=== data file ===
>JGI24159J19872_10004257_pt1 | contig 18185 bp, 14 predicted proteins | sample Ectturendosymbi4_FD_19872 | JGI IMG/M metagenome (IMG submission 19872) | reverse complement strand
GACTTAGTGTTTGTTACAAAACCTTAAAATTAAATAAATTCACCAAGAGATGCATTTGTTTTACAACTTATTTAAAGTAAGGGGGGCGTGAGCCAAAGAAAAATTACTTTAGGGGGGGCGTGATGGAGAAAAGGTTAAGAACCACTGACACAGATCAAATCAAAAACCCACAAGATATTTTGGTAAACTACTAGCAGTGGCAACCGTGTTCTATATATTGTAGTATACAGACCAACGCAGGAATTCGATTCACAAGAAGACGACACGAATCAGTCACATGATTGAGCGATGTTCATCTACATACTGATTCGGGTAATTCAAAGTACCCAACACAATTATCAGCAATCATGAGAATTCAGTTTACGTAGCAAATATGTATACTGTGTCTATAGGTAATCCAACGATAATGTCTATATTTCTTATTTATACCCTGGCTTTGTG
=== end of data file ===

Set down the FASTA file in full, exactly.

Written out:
>JGI24159J19872_10004257_pt1 | contig 18185 bp, 14 predicted proteins | sample Ectturendosymbi4_FD_19872 | JGI IMG/M metagenome (IMG submission 19872) | reverse complement strand
GACTTAGTGTTTGTTACAAAACCTTAAAATTAAATAAATTCACCAAGAGATGCATTTGTTTTACAACTTATTTAAAGTAAGGGGGGCGTGAGCCAAAGAAAAATTACTTTAGGGGGGGCGTGATGGAGAAAAGGTTAAGAACCACTGACACAGATCAAATCAAAAACCCACAAGATATTTTGGTAAACTACTAGCAGTGGCAACCGTGTTCTATATATTGTAGTATACAGACCAACGCAGGAATTCGATTCACAAGAAGACGACACGAATCAGTCACATGATTGAGCGATGTTCATCTACATACTGATTCGGGTAATTCAAAGTACCCAACACAATTATCAGCAATCATGAGAATTCAGTTTACGTAGCAAATATGTATACTGTGTCTATAGGTAATCCAACGATAATGTCTATATTTCTTATTTATACCCTGGCTTTGTG